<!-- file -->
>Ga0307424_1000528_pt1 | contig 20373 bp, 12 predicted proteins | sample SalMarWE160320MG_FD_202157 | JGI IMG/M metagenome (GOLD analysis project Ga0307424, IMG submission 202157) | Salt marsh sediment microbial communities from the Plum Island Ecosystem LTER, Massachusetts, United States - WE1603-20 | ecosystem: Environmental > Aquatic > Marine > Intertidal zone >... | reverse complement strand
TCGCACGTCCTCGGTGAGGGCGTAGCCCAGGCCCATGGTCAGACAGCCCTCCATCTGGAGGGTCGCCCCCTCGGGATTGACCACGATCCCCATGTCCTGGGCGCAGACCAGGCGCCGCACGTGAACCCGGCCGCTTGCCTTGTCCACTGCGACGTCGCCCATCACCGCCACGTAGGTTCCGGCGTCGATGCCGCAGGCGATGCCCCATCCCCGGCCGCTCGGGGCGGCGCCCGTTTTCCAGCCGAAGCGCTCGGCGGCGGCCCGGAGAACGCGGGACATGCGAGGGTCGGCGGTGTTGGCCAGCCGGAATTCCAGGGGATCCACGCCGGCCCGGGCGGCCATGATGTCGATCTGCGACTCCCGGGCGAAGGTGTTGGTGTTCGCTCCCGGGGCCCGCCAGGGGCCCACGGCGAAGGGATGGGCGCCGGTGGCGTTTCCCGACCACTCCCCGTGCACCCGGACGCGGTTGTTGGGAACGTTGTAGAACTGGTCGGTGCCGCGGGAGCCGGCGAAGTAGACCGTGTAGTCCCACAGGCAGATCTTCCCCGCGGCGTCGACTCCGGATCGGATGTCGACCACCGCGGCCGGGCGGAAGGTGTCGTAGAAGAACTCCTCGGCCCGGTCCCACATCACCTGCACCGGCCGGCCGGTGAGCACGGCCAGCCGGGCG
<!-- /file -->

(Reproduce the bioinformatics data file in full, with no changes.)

>Ga0307424_1000528_pt1 | contig 20373 bp, 12 predicted proteins | sample SalMarWE160320MG_FD_202157 | JGI IMG/M metagenome (GOLD analysis project Ga0307424, IMG submission 202157) | Salt marsh sediment microbial communities from the Plum Island Ecosystem LTER, Massachusetts, United States - WE1603-20 | ecosystem: Environmental > Aquatic > Marine > Intertidal zone >... | reverse complement strand
TCGCACGTCCTCGGTGAGGGCGTAGCCCAGGCCCATGGTCAGACAGCCCTCCATCTGGAGGGTCGCCCCCTCGGGATTGACCACGATCCCCATGTCCTGGGCGCAGACCAGGCGCCGCACGTGAACCCGGCCGCTTGCCTTGTCCACTGCGACGTCGCCCATCACCGCCACGTAGGTTCCGGCGTCGATGCCGCAGGCGATGCCCCATCCCCGGCCGCTCGGGGCGGCGCCCGTTTTCCAGCCGAAGCGCTCGGCGGCGGCCCGGAGAACGCGGGACATGCGAGGGTCGGCGGTGTTGGCCAGCCGGAATTCCAGGGGATCCACGCCGGCCCGGGCGGCCATGATGTCGATCTGCGACTCCCGGGCGAAGGTGTTGGTGTTCGCTCCCGGGGCCCGCCAGGGGCCCACGGCGAAGGGATGGGCGCCGGTGGCGTTTCCCGACCACTCCCCGTGCACCCGGACGCGGTTGTTGGGAACGTTGTAGAACTGGTCGGTGCCGCGGGAGCCGGCGAAGTAGACCGTGTAGTCCCACAGGCAGATCTTCCCCGCGGCGTCGACTCCGGATCGGATGTCGACCACCGCGGCCGGGCGGAAGGTGTCGTAGAAGAACTCCTCGGCCCGGTCCCACATCACCTGCACCGGCCGGCCGGTGAGCACGGCCAGCCGGGCG